Despite their interconnectedness, seizure and forfeiture remain two distinct statutory events. While each event requires the government to have probable cause, different consequences for each event flow from the government's failure to establish probable cause. Daccarett, 6 F.3d at 46; $ 37,780 in U.S. Currency, 920 F.2d at 161-62. Failure of the government to establish that there was probable cause at the time of the seizure only results in suppression of evidence gained from the improper seizure in later proceedings. The defendant property, however, itself is immune from suppression and remains subject to forfeiture. Daccarett, 6 F.3d at 46; $ 37,780 in U.S. Currency, 920 F.2d at 163. On the other hand, failure by the government to establish probable cause on the forfeiture issue, namely, failure to establish probable cause that the property is connected to illegal activity, will result in dismissal of the forfeiture action. Daccarett, 6 F.3d at 46.
Generally, the government is not required to demonstrate probable cause for seizing property until the forfeiture trial. Marine Midland, 11 F.3d at 1124. However, if a claimant challenges the validity of a seizure, as the Petitioners have done here, then the merits of the forfeiture trial are expedited and the government must establish probable cause for the forfeiture prior to the forfeiture trial. See Marine Midland, 11 F.3d at 1124-25; Daccarett, 6 F.3d at 50, 55. Accordingly, the Government must demonstrate here that it had probable cause to believe that the accounts seized are subject to forfeiture. Marine Midland, 11 F.3d at 1125-26.
A hearing requiring the Government to show probable cause is also triggered in certain situations prior to the filing of an indictment when funds are sought from the seized res in order to pay counsel fees for the criminal case underlying the seizure and forfeiture. The standards governing such a hearing were set forth by the Second Circuit in Monsanto:
We conclude that (1) the fifth and sixth amendments, considered in combination, require an adversary, post-restraint, pre-trial hearing as to probable cause that (a) the defendant committed the crimes that provide the basis for forfeiture, and (b) the properties specified as forfeitable in the indictment are properly forfeitable, to continue a restraint of assets (i) needed to retain counsel of choice and (ii) ordered ex parte . . . (2) . . . the Court may receive and consider at such a hearing evidence and information that would be inadmissible under the Federal Rules of Evidence; and (3) grand jury determinations of probable cause may be reconsidered in such a hearing.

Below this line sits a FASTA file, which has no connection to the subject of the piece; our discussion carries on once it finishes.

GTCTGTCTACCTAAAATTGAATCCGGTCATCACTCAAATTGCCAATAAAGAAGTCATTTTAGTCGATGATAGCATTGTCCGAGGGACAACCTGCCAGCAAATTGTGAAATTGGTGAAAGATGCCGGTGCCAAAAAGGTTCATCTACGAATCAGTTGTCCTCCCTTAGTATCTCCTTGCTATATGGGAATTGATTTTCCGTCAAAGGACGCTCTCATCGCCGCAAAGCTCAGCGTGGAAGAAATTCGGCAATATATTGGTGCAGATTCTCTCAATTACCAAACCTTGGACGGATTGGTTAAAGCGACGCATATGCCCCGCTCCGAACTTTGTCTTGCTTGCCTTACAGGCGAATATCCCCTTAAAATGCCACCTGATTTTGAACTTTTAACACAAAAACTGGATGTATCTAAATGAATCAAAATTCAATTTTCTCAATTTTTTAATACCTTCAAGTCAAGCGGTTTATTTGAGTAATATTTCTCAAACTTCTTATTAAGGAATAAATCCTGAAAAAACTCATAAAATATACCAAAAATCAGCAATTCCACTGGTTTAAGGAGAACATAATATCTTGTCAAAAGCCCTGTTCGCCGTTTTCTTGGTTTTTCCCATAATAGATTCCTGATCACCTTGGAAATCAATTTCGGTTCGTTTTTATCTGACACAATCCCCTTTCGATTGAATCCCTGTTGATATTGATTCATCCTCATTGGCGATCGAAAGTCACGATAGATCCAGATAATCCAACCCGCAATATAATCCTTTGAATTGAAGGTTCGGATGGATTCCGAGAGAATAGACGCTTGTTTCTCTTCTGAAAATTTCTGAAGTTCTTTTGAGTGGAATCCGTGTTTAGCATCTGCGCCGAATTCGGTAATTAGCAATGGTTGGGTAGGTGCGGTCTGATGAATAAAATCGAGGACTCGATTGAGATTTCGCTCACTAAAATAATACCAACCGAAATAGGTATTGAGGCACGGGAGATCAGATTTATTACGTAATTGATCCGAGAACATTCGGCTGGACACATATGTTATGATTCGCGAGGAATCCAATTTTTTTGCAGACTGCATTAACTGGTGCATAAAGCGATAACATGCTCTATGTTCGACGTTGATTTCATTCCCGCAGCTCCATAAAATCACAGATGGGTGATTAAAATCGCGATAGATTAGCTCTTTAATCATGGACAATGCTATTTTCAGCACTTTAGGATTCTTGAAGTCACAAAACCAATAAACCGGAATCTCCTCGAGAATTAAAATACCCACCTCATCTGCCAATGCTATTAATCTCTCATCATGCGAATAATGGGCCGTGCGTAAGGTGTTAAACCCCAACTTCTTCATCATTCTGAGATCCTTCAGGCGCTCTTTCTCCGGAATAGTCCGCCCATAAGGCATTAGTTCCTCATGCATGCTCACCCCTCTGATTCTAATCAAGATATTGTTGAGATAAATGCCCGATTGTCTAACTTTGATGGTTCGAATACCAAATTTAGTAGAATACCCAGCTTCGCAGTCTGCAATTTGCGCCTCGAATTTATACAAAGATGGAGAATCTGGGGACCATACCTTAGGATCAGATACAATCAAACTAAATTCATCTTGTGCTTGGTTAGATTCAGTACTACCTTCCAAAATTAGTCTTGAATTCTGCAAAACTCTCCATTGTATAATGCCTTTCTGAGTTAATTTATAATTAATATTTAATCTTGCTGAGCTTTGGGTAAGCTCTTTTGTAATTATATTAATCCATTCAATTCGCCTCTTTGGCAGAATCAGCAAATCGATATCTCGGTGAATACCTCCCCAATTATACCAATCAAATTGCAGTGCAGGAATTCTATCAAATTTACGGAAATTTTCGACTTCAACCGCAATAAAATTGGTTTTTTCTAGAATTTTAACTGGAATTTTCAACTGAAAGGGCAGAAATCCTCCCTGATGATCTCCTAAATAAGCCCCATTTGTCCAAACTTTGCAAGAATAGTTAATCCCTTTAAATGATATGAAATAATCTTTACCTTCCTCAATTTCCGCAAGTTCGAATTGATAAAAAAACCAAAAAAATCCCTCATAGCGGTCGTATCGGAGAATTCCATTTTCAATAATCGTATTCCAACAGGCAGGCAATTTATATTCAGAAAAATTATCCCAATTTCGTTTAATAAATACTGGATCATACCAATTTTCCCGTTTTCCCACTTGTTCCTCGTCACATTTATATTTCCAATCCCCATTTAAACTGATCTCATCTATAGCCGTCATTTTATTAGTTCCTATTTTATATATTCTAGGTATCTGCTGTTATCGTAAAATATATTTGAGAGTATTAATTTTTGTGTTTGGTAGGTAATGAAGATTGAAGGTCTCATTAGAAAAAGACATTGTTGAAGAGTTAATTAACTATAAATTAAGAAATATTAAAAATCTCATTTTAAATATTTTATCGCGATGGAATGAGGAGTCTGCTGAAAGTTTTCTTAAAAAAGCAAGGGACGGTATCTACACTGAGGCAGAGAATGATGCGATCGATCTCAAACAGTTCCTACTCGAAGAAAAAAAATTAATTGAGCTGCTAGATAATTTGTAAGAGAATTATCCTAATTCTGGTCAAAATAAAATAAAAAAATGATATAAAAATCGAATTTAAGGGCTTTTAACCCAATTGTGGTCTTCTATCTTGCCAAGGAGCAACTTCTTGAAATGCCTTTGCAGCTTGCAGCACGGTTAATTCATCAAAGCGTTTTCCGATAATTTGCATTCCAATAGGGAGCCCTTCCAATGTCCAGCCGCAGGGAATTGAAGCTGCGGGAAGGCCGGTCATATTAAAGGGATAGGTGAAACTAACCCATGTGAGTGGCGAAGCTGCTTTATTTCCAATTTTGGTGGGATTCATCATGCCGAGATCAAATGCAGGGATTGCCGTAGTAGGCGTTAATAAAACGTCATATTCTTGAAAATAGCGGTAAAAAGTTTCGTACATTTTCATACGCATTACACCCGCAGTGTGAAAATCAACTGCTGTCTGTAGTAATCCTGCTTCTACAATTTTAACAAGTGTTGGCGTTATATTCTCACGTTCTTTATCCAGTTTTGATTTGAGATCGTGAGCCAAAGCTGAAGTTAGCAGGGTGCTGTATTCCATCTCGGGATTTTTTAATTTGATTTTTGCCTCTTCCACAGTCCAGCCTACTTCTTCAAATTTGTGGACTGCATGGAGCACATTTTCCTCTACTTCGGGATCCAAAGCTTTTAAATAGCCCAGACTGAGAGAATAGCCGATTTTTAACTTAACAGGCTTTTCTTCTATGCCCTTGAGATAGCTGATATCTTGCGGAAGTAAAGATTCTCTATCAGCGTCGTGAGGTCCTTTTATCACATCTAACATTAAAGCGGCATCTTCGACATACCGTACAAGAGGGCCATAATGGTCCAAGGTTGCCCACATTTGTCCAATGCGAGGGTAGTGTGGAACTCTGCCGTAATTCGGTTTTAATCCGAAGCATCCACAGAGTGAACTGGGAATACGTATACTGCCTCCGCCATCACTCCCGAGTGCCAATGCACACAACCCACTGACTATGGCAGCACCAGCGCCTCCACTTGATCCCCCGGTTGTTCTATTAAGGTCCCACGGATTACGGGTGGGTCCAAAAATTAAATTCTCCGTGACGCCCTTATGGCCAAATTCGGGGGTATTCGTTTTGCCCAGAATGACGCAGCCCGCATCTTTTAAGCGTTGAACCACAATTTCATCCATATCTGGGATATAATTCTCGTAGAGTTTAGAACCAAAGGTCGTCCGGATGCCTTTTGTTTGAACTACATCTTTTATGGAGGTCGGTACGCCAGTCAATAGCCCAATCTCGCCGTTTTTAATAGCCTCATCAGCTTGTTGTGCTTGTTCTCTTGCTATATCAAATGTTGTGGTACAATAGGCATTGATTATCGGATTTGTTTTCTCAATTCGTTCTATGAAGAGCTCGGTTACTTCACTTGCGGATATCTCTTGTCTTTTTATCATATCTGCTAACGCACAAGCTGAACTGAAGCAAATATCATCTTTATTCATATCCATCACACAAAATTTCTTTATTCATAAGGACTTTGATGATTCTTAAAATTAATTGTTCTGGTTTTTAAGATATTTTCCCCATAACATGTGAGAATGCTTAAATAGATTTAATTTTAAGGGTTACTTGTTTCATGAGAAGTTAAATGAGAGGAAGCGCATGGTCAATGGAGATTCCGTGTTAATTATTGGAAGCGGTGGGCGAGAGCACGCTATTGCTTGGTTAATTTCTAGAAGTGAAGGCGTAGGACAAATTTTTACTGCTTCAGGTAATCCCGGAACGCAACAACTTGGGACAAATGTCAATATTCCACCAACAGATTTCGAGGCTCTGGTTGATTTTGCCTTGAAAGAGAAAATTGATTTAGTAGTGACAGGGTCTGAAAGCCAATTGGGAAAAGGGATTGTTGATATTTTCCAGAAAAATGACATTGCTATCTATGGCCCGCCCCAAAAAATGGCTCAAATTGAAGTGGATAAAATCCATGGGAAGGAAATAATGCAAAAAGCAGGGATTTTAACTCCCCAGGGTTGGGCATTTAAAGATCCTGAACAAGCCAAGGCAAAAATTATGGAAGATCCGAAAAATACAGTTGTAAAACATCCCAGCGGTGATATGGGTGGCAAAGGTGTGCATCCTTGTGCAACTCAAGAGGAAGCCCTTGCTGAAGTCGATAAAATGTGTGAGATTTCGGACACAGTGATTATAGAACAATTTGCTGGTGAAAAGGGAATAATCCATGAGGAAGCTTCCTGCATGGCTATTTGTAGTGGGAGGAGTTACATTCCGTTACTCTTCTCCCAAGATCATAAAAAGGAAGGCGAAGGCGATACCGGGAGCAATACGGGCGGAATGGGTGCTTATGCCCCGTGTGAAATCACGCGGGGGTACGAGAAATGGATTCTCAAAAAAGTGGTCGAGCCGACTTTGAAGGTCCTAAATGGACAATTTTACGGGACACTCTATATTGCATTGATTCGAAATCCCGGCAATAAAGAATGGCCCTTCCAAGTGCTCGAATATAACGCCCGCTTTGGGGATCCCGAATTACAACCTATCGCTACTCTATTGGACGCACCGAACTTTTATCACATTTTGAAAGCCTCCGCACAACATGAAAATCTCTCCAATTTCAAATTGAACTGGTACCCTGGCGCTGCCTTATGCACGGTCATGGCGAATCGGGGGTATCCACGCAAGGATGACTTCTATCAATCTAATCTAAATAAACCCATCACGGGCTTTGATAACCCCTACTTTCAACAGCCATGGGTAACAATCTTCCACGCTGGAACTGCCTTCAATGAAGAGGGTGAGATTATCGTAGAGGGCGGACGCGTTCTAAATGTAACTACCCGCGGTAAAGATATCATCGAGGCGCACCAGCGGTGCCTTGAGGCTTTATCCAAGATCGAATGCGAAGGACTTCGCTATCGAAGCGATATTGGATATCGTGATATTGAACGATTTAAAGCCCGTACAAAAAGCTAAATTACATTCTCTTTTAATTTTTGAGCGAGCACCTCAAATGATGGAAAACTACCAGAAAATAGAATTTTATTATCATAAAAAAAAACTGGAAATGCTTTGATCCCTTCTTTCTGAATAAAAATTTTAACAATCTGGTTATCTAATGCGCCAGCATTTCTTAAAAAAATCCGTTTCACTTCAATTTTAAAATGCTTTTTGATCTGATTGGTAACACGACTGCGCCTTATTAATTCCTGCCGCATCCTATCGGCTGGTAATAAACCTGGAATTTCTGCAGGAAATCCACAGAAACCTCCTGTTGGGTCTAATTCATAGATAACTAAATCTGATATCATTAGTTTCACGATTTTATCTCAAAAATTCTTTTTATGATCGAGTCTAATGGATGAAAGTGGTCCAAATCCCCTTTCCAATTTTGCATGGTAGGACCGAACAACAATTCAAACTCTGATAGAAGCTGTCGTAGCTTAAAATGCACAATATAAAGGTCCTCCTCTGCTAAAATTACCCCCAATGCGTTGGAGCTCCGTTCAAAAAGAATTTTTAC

Id., 924 F.2d at 1195, 1203. Monsanto's holding has been extended to require a probable cause hearing in a civil forfeiture case, where the claimant is also a defendant in the related criminal matter. See United States v. All Funds on Deposit, 767 F. Supp. 36, 42 (E.D.N.Y. 1991).
As mentioned previously, in order to establish probable cause, the government must demonstrate a nexus between the seized property and the illegal activity. To demonstrate such a nexus when the res seized is a bank account, the government must establish that there is probable cause to believe the funds represent proceeds traceable to the illegal activity. Daccarett, 6 F.3d at 56. The government is not required to link the bank account to a particular illegal activity. Marine Midland, 11 F.3d at 1126. Rather, "probable cause is established if the government can show that it has reasonable grounds, more than mere suspicion, to believe that the property is subject to forfeiture," namely, that the funds represent the proceeds of criminal activity. See Marine Midland, 11 F.3d at 1126 (citing United States v. Banco Cafetero Panama, 797 F.2d 1154, 1160 (2d Cir. 1986)), and Daccarett, 6 F.3d at 56.
Moreover, particularly in cases involving bank accounts, a finding of probable cause may be based on hearsay, including hearsay from confidential informants or circumstantial evidence. Daccarett, 6 F.3d at 56 (citations omitted). In addition, great deference is paid to the probable cause determinations of magistrate judges and judges who issue warrants. Any doubts are resolved in favor of upholding the warrant, and all of the evidence is construed in a light most favorable to the government. Marine Midland, 11 F.3d at 1125 (citations omitted).